You can’t just sit on forfeited retirement plan funds. But what options do you have? IRS has proposed regulations that’ll provide clarity for employers.
It’s a common situation: A business makes employer contributions to a retirement plan it sponsors, but employees leave before they’re fully vested.
When it comes to salary reductions Payroll makes each pay period, that money goes into participants’ retirement plan accounts, staying with them even if they quit right away.
IRS has different rules, though, for how employers should handle the contributions they’ve made to retirement plans.
Here’s what IRS said.
Employer contributions to retirement plan
According to the proposed regulations, a plan could specify that it’ll take one or more of the following steps to deal with defined contribution plan forfeitures:
- pay plan administrative expenses
- reduce employer contributions under the plan, or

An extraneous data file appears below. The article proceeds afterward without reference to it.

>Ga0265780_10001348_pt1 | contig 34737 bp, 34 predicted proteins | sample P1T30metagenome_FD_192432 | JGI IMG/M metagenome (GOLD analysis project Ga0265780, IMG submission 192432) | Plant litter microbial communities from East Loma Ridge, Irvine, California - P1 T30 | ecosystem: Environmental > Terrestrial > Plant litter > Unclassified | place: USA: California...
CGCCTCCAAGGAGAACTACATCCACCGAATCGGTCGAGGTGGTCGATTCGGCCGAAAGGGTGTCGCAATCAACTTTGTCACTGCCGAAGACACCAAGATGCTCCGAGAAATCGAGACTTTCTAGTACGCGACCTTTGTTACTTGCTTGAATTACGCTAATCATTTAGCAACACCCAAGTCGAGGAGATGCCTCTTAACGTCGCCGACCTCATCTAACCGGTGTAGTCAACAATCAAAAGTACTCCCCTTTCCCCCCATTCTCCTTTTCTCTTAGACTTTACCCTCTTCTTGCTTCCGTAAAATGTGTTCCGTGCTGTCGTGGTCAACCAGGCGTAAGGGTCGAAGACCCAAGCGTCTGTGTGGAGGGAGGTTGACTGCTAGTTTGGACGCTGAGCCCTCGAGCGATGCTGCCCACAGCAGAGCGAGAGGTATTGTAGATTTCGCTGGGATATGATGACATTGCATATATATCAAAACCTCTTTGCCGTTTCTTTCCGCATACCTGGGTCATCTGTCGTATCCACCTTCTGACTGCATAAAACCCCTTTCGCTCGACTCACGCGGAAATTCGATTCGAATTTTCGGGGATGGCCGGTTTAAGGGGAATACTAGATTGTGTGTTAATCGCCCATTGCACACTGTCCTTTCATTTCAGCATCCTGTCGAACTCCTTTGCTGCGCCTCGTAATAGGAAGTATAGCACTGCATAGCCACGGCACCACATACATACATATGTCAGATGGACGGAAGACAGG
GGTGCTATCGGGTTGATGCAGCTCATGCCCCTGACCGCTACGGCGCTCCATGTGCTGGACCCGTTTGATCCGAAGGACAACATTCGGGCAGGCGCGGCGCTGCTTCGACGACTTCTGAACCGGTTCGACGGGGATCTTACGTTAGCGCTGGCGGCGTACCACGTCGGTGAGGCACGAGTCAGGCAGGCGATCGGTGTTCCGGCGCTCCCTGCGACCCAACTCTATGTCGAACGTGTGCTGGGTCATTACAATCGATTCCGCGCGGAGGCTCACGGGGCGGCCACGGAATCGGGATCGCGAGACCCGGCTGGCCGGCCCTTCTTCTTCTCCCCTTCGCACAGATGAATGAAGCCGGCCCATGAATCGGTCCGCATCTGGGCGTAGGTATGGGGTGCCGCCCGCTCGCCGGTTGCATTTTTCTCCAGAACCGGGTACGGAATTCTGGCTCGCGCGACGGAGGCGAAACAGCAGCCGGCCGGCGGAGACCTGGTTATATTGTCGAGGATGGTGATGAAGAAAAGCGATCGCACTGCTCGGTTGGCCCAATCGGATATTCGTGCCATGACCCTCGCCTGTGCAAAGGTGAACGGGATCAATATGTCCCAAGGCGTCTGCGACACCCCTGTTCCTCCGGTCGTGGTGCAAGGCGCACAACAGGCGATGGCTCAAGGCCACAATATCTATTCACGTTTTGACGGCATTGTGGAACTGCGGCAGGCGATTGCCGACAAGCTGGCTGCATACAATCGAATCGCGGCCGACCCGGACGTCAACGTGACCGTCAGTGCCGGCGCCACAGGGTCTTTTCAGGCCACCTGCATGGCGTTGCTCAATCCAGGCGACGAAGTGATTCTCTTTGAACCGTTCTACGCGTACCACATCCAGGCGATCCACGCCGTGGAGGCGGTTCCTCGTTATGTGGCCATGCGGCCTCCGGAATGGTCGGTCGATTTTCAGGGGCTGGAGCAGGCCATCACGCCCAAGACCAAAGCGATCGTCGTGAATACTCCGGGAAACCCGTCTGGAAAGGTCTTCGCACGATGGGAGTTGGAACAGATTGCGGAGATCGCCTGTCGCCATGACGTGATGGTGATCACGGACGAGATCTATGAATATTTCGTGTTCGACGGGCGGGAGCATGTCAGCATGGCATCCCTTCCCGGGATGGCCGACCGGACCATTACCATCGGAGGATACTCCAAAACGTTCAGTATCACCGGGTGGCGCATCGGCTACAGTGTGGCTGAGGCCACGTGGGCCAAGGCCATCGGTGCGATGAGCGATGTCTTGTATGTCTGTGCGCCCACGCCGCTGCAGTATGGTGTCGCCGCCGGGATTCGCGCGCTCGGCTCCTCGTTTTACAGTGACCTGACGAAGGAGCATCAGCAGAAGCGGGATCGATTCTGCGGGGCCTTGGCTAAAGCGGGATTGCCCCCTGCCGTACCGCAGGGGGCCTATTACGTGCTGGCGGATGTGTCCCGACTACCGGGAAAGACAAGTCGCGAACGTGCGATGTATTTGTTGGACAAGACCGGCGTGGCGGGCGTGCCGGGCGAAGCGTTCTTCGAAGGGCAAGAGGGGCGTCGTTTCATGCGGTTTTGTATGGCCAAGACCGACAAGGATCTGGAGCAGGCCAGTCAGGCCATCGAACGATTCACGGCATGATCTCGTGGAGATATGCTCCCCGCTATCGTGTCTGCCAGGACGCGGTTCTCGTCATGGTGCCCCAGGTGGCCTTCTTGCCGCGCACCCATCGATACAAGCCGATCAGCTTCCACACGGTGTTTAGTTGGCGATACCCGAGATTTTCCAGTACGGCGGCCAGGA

- increase benefits in other participants’ accounts according to plan terms.
So, how long do plan administrators have to use or allocate defined contribution plan forfeitures? The deadline is 12 months from the end of the plan year. You’d determine the plan year in which the forfeiture occurred. From the close of that plan year, plan administrators would have 12 months to do something with the funds.
If finalized, the regs would take effect for plan years beginning on or after January 1, 2024.
This proposed regulatory change comes at the same time as some legislative changes affecting retirement plans.
The Secure 2.0 Act recently became law. For example, one provision of that law takes effect after December 31, 2024. The measure establishes that automatic enrollment in 401(k) and 403(b) plans is mandatory. Employees will be able to opt out of coverage.
A participating employee’s contribution amount must be at least 3% and not more than 10% initially. That amount escalates by 1% each year until reaching 10%, with a maximum of 15%, according to Section 101 of the Secure 2.0 Act.